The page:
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Pissing with the big dogs now

“Truman and his administration had spanned a critical moment in American history. America was changing, like it or not, from the America that had been, that is, the America that was powerful but did not yet know it and was hesitant to use its industrial muscularity internationally, to the America that would be America the superpower. . . . Truman was the first president who had to deal with the consequences and contradictions of the great victory in World War II, and the power (and responsibility) it bequeathed to his country. He not only had to marshal the government behind a new kind of internationalism but had to deal with a volatile, sometimes hostile, domestic political reaction as the nation slowly began to accept its new responsibilities. The choice was a basic one, between greater internationalism or continued isolation—and, perhaps equally important, how much the country was willing to pay.” – David Halberstam, The Coldest Winter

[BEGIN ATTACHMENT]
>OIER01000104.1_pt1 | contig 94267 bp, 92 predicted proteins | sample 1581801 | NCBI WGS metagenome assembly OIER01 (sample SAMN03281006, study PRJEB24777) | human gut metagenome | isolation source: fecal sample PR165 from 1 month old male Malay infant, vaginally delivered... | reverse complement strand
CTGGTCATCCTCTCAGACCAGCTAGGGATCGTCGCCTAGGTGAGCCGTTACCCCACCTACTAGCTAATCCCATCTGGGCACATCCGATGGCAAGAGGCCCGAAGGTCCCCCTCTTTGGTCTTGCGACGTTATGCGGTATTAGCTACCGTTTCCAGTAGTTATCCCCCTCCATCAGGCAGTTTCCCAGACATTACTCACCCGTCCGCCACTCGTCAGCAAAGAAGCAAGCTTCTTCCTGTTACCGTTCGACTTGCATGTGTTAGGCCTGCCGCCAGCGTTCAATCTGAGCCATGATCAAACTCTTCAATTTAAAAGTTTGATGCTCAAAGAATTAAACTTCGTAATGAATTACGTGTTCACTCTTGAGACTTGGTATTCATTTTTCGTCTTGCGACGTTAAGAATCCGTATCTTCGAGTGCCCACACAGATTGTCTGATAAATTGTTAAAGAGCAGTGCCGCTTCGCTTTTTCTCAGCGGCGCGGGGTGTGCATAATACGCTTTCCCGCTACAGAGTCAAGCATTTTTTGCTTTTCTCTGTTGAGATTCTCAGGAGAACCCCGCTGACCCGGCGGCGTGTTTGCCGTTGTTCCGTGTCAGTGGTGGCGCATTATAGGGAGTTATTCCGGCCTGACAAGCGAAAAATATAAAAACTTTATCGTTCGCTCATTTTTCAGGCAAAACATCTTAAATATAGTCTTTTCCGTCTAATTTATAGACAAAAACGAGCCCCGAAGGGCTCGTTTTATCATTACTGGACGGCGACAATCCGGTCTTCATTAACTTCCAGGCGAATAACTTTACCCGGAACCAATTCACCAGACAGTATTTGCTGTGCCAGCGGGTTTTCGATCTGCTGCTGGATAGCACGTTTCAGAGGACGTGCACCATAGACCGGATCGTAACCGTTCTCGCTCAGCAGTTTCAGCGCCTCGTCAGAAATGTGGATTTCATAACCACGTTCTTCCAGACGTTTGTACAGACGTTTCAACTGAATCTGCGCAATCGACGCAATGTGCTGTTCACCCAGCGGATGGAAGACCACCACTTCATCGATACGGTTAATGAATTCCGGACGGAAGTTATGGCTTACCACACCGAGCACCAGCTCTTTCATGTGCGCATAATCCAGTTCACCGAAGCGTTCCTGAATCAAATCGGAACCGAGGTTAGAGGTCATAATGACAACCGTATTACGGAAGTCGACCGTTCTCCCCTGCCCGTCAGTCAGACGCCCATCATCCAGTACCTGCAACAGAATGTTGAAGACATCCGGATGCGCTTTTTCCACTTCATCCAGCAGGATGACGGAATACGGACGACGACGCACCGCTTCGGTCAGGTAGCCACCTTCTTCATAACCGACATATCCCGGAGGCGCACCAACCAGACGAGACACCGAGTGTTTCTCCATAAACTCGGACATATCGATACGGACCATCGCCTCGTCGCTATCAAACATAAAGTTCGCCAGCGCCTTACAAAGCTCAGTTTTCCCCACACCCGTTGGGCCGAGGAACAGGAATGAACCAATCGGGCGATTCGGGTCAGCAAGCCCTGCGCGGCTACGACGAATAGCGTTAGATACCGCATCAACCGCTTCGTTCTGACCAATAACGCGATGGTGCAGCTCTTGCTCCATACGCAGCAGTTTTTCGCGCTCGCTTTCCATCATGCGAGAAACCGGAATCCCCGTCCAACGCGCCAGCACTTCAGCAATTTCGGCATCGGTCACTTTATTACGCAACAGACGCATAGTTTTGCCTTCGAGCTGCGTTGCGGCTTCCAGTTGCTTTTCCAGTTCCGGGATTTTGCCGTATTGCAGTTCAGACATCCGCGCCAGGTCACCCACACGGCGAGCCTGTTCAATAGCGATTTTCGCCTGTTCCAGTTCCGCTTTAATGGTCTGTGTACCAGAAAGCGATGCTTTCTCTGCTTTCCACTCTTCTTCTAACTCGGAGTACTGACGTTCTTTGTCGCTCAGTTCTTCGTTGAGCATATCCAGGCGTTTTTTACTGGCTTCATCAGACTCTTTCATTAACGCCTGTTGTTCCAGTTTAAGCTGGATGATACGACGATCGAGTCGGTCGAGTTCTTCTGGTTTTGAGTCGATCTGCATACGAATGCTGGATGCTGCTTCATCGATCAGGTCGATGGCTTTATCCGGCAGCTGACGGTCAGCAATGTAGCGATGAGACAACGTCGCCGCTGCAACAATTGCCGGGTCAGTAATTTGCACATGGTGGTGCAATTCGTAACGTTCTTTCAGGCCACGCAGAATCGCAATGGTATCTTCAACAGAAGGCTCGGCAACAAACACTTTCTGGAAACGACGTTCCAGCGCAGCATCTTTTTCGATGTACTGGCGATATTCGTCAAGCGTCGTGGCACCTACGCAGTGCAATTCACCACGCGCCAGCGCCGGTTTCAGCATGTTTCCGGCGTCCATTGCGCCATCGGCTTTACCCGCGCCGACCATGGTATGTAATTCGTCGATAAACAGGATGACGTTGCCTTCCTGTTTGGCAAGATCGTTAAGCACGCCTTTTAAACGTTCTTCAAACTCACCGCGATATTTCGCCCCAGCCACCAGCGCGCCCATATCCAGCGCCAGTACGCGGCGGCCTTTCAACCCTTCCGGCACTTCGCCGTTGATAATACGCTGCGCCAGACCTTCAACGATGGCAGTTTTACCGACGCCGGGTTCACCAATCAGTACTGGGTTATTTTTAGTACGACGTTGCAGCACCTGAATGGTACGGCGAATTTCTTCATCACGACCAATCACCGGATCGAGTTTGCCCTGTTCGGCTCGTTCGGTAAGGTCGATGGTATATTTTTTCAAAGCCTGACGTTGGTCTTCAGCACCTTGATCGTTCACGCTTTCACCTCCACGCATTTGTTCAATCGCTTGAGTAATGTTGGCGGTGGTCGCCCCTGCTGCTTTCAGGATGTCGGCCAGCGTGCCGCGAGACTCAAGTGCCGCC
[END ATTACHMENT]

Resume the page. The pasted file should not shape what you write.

Published inDavid HalberstamEconomicsPolitics & LawThe Korean War

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